When editor Becky Bull began preparing to visit our neighborhood high school for this month’s cover story, we jokingly talked about her need for a bullet-proof vest and, perhaps, a side-arm.

After all, that seems to be the prevailing theory about public high school education these days.

Well, it shouldn’t come as much of a surprise that Becky survived her days in high school without so much as a single death threat.

Reports Becky: “The whole media thing is kind of a joke among many of the students. One practically ran down the hall ahead of me, pointing to other students and saying: ‘See, there’s no fighting here. We get along.’”

The bottom line here is quite simple: In our neighborhood public high school, it’s pretty hard to find many people who honestly are afraid to be there. They may think things are bad at other schools, but they’re not afraid here at home.

It may be politically correct to talk about how bad our public schools are and to lament how we are unable to keep our students safe. But if the students and teachers, by and large, aren’t afraid, how come the rest of us are?

First of all, how many of us have actually been inside our neighborhood high school during the day? If the truth is told, most of us have been talking authoritatively about things we know nothing about.

Second, I think we’ve been too eager to buy into the media hype about schools and violence. After all, it’s much more exciting to watch TV reporters spit out breathless reports about the latest high school shoot-out than it is to sit there and learn about the legions of teens involved in high school plays, sports, honor societies, volunteer groups and the like.

The sad truth is that good news, no matter how good it is, simply does not have the sex appeal of bad news.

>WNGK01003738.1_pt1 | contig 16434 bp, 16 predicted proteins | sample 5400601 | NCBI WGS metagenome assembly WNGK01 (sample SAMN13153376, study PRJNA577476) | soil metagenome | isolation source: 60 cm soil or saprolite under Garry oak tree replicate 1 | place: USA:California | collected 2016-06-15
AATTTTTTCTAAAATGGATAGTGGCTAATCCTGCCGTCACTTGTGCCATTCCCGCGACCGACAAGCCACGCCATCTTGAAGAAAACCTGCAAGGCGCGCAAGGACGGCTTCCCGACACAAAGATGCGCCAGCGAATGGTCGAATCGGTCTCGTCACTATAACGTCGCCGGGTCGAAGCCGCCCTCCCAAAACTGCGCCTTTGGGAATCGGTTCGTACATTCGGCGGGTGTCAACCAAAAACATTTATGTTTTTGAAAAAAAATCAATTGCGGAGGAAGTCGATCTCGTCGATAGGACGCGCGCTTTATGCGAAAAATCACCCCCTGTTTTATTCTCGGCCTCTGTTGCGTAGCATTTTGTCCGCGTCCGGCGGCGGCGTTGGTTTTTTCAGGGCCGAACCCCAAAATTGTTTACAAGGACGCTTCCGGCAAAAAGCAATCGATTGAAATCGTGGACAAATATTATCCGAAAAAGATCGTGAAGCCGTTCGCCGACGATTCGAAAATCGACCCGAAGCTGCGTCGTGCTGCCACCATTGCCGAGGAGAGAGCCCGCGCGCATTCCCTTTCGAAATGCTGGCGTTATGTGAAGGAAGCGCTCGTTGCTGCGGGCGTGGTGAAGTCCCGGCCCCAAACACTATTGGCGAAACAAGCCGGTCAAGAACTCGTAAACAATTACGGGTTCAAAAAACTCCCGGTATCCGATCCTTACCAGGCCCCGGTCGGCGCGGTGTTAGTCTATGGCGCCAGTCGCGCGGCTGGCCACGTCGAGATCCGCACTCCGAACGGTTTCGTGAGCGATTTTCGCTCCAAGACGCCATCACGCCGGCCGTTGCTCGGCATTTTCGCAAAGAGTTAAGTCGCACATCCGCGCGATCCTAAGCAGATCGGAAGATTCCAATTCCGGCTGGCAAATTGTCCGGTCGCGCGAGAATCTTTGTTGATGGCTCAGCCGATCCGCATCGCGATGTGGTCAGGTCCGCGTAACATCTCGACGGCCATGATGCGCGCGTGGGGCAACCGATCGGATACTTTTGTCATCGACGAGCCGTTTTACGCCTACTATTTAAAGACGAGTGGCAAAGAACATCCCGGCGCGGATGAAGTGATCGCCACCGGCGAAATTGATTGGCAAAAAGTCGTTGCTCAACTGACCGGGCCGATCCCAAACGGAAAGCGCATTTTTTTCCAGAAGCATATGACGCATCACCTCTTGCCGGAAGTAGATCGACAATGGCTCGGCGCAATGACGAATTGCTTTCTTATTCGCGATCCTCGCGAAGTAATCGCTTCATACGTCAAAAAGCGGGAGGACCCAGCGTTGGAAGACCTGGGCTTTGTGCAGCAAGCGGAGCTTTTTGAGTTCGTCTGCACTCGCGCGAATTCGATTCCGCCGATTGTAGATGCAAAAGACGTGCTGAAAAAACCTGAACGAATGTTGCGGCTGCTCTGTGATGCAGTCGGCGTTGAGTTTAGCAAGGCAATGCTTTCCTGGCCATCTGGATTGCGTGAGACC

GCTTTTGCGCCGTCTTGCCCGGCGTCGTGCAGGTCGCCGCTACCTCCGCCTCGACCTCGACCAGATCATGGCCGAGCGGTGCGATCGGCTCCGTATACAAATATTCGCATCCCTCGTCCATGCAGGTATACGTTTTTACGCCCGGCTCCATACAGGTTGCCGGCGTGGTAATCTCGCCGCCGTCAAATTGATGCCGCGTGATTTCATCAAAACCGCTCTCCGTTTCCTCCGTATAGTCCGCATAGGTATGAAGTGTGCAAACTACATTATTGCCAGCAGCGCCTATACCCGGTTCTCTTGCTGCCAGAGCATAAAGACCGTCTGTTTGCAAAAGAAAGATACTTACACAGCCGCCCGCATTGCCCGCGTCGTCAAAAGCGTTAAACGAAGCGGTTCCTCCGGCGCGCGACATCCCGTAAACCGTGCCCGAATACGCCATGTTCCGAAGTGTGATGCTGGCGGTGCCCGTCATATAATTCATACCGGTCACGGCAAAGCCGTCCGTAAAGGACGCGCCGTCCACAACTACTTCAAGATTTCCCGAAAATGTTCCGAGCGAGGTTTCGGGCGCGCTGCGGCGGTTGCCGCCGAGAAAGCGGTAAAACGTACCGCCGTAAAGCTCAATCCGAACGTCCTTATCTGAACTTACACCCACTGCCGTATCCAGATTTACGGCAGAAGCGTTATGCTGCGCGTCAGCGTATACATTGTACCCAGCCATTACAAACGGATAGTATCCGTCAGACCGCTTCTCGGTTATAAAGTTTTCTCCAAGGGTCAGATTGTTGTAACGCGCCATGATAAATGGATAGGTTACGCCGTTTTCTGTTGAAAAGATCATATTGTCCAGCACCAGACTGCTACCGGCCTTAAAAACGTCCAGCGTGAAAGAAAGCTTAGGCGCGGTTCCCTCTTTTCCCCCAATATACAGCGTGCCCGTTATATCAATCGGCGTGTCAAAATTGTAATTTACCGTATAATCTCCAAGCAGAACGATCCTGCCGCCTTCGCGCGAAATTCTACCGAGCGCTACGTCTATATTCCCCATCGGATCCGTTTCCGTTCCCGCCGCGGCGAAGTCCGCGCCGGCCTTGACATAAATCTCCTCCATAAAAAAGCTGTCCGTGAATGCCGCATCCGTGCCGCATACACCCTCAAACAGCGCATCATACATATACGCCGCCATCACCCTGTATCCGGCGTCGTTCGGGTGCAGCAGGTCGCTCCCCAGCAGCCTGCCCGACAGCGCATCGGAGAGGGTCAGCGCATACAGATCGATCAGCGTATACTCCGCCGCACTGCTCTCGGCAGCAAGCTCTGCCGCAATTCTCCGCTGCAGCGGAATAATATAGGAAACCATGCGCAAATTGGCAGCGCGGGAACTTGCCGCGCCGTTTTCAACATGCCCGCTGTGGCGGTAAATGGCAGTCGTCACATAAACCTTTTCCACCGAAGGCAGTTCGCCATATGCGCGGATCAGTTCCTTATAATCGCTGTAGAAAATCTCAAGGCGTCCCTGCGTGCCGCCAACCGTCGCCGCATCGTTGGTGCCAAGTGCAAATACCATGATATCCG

When the national media report that Americans are preoccupied with the negative, they are merely stating the obvious. What they aren’t stating, though, is we can do something about it.

No one is forcing us to watch, for the umpteenth time, Tonya Harding’s latest comments or the endless replaying of Nancy Kerrigan weeping after being clubbed.

We have the power to tune out bad news; we just may not have the will.

This cover story doesn’t include any dicey sex quotes or unnamed students sobbing about their 24-hour fears. The story simply attempts to portray high school life as it is – not as how we wish it would be, or what would appear most titillating on television.

Despite the bad publicity, every day in our neighborhood – and every day throughout our country – most of the kids in our public high schools are there to learn.

I hope those of you who read this story will sit down and talk about it with your family – right after you finish discussing the Tonya-Nancy update.

Even if you don’t like the story or what the students and educators are saying, the discussion should lead to solutions, while talking about Tonya’s travails isn’t going to do a lick of good when it comes to improving our neighborhoods.

There’s more at stake here than a simple plea: Troubled schools breed bad neighborhoods, which result in lower home values and less business and overall, a lousy place to live.

And rumors of troubled schools, no matter how unfounded or poorly reasoned or reported, are just as damaging as if our schools truly were armed detention camps.